This summer we will ride horse against the current of the oil on the 5th Annual Love Water Not Oil tour, in both Wisconsin and Minnesota.  We are honored to be joined by riders from Standing Rock, Pine Ridge, Crow Creek, and Sisseton Reservations, including many from the Dakota 38 Bigfoot Ride, along with our Ojibwe and Ho Chunk relatives in Wisconsin.  Several amazing artists are offering their music, including Nahko Bear, Annie Humphrey, Gingger Shankar, Corey Medina, and Maria Isa, with special guests along the way. Concerts during the Wisconsin ride will be July 9th in Madison, WI, July 14th on Madeline Island and July 16th at Bayfront Festival in Duluth MN.   The Minnesota ride will be from late July to early August, with a celebratory Sioux Chef feast on July 30th in Baxter, MN, and a concert in Bemidji on August 10th.  We invite you to join us.  


Paddle to Protect:  A Canoe Flotilla to #StopLine3

This August, a fearless group of Indigenous youth are leading the Paddle to Protect, a 250 mile canoe journey on the Mississippi River to #StopLine3.  We will paddle a traditional canoe route, from the river’s source to Big Sandy Lake, where hundreds of Ojibwe were starved to death by the US government in 1850.  Line 3 is proposed to cross the Mississippi in both places, but we will not allow that.   Our young people are standing up to protect Mother Earth and our future generations.  It is an honor to support them and spend time on the water we are protecting.  Please join us.  


#MazaskaTalks & Divestment

The fight to cut off funding to the black snake is blossoming.   Six major cities have divested billions from big banks, and individuals have moved millions more.  Several major banks have withdrawn from DAPL financing and committed to not fund Keystone XL and other tar sands pipelines.  In March, a delegation of Indigenous women from the #NoDAPL fight, including Honor the Earth’s National Campaigns Director, Tara Houska, traveled to Europe to meet with banks, the Norwegian oil fund, and the Norwegian parliament. In May, we launched an expanded divestment campaign against DAPL and all 4 proposed tar sands pipelines, in partnership with 5 other grassroots Native groups and the 121 First Nations and Tribes united by the Treaty Alliance Against Tar Sands. Learn more at:


Renewable Energy and Cultural Programs

We are not just trying to end the fossil fuel era, we are also walking with open eyes and arms down a path that is green. Honor the Earth continues to install solar thermal systems in tribal housing on the White Earth reservation, and are making plans to install photovoltaic solar panels for one of our tribal schools. We have trained 20 people already to do this work, and plan to train 30 Indigenous women this fall. We are also developing our own solar thermal panel manufacturing plant, to maximize economic opportunities for our local people. We pair this renewable energy work with cultural programming focused on our youth - public art projects, lacrosse camps, language programs, regalia-making workshops, gardening, and more.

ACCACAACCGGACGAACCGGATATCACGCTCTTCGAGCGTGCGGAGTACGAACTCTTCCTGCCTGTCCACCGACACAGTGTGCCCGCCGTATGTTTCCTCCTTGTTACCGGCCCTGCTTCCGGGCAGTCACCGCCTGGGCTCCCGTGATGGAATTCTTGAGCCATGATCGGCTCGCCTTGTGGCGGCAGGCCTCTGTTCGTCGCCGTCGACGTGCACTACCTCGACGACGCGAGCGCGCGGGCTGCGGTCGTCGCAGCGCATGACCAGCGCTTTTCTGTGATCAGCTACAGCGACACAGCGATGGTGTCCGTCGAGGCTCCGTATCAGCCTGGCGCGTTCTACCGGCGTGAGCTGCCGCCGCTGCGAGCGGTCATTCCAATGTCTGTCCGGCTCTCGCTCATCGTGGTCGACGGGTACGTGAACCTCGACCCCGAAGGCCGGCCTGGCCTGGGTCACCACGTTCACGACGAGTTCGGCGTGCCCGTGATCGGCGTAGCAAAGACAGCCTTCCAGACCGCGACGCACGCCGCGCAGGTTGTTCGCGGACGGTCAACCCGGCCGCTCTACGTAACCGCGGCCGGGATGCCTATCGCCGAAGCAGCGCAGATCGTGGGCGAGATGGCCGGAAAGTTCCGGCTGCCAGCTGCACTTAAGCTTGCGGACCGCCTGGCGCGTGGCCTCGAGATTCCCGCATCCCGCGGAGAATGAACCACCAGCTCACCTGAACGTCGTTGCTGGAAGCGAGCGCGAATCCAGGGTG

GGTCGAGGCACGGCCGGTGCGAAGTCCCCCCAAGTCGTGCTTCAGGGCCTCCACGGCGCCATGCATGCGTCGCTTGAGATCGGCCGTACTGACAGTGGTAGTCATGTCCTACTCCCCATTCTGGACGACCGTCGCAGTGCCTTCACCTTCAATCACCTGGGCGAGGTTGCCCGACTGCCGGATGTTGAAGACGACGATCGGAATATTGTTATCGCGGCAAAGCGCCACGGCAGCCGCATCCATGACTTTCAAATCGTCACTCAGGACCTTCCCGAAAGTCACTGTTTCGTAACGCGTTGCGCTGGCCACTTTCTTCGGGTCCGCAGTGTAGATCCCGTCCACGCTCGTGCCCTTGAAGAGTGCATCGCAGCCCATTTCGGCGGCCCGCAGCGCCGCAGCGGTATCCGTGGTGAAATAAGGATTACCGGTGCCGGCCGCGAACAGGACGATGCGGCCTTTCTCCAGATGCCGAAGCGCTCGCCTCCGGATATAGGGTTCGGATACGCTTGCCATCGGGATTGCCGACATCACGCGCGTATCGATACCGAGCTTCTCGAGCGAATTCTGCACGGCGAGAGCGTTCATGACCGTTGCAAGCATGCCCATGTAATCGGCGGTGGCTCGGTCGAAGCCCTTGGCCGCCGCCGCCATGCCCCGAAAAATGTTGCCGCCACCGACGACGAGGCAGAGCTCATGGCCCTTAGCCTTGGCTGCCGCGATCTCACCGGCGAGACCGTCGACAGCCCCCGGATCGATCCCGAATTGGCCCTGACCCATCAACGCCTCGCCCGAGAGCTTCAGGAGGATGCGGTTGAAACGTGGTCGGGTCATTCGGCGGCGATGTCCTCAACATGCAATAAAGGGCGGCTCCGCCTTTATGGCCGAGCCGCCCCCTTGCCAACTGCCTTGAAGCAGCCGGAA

Art of Indigenous Resistance

In June, Honor The Earth curated the 6th showing of "Art of Indigenous Resistance: Inspiring the Protection of Mother Earth", an exhibition with a mission to raise awareness about Native issues and support campaigns to protect land, water, and culture, through a showcase of empowering Indigenous art from across Turtle Island.  The art in this collection highlights Honor the Earth’s 31 years of work resisting developments that directly impact indigenous communities. The collection includes historical posters and original artwork curated from a national call to artists. Curated by Honor the Earth Board member Kimberly Smith, this exhibition features the work of leading artists and activist collectives from across the globe whose work creates awareness of the social, economic, environmental, and political issues that impact the health and resilience of indigenous people. Through art and healing self-expression, the exhibition seeks to spark dialogue on humanity’s interconnectedness with Mother Earth and support systemic change by highlighting indigenous practices and community-powered solutions.